Inside a School Day at the Muslim Educational Trust in Tigard
Schools are perennially noisy places. Someone is always running in the hallway or chitter-chattering in the cafeteria or busting moves in the line to the library. In kindergarten classes, kids sing songs while sitting criss-cross-applesauce on rugs; the distracted hum of students working on group projects seeps out from middle school classrooms.
But at the Muslim Educational Trust in Tigard, every Friday at around 12:50 p.m., the entire campus goes quiet and still, enough to hear a proverbial pin drop.
For the next half hour or so, the stillness is broken only by intermittent prayers and sermons. Though there are daily times set aside for prayer at the school, on Fridays families and other community members can join the students in the spacious gym, bringing their own prayer rugs, slipping off their shoes, and finding their spots on the room’s two giant carpets, a larger one for the men, and then, spaced about eight feet back, one for the women.
Though private Islamic schools have been steadily growing nationwide since the mid-1990s, they are concentrated in places like New York City, New Jersey, and the suburbs of Detroit, Michigan, which are home to far larger concentrations of immigrants from Middle Eastern and North African countries.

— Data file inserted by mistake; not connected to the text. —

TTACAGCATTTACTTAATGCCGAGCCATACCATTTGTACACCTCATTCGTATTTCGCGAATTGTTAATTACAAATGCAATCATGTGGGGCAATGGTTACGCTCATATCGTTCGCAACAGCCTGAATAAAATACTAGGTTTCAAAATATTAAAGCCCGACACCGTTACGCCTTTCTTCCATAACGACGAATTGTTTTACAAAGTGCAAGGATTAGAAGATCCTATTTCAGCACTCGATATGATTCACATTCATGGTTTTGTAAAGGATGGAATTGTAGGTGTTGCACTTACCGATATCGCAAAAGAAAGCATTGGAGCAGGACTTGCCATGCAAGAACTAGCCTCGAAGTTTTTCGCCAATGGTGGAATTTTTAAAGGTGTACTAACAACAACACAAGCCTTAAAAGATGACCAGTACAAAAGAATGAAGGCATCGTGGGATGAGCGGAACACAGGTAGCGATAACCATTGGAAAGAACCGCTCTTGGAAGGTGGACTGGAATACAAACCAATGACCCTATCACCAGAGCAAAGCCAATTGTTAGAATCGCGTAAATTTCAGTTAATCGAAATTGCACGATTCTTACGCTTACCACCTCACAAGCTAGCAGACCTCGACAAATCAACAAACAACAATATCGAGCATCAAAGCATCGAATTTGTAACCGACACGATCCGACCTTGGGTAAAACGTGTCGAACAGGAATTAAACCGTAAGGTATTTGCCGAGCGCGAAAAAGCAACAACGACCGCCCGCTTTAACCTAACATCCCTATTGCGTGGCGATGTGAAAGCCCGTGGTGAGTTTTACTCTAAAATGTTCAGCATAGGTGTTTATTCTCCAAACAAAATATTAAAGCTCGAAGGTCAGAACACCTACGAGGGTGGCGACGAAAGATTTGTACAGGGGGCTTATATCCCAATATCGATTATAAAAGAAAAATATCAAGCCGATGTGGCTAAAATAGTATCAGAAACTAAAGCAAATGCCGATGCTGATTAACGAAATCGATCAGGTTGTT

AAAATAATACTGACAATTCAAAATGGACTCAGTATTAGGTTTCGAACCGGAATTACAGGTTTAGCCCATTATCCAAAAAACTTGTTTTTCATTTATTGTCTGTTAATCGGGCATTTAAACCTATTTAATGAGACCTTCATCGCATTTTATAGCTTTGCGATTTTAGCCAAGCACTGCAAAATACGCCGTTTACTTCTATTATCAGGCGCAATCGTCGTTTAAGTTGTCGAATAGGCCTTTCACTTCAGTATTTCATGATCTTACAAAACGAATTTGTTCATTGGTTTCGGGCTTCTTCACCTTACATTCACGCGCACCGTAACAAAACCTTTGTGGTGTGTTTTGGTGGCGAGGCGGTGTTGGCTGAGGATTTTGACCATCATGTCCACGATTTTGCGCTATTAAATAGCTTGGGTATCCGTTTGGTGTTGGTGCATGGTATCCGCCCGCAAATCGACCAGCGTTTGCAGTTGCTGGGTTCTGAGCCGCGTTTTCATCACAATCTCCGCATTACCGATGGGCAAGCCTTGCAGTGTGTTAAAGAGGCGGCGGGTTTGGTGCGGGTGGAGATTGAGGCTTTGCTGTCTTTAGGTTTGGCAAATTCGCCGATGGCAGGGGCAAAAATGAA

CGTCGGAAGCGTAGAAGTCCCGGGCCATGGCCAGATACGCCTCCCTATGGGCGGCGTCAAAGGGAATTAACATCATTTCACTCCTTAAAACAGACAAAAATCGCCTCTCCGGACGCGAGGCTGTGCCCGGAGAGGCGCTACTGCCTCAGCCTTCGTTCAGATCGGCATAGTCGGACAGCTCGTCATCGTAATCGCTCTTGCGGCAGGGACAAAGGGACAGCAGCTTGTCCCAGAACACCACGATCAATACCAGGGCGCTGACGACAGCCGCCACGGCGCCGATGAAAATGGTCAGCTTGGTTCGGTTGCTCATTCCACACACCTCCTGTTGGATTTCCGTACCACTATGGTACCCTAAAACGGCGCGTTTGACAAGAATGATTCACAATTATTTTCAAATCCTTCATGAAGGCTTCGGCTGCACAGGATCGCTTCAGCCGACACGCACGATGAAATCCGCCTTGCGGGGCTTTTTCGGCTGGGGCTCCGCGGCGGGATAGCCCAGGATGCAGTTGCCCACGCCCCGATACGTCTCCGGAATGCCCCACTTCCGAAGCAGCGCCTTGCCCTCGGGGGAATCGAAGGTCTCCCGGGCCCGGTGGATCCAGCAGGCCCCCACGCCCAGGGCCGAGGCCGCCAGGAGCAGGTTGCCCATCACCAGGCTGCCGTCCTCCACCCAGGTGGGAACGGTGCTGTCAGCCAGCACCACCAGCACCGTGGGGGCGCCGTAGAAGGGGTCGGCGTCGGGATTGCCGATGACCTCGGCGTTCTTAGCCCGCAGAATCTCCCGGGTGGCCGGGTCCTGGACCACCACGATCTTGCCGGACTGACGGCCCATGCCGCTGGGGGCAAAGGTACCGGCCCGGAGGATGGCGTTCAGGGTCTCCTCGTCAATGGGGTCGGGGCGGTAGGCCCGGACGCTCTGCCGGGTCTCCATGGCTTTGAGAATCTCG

In Oregon, there is only one that goes all the way from pre-K through high school.
The MET campus, which houses the Oregon Islamic Academy for grades 6–12 and the Islamic School of MET for pre-K–5, is also one of the most culturally and ethnically diverse schools in the state, public or private. Students there come from 48 ethnic groups from across the Middle East, Africa, Asia, and Eastern Europe, says MET president and cofounder Wajdi Said, and speak 82 different languages and dialects.
Some are the children of doctors, professors, and engineers. Some are the children of refugees who came here with few possessions, leaving behind war-torn countries and the limbo of refugee camp life. Students wear uniforms, says programming officer Jawad Khan, in part so that any socioeconomic differences will be invisible to them. About a quarter of the school’s students receive financial aid or scholarships to help defray tuition costs, which range between about $9,500 and $10,000, depending on grade level.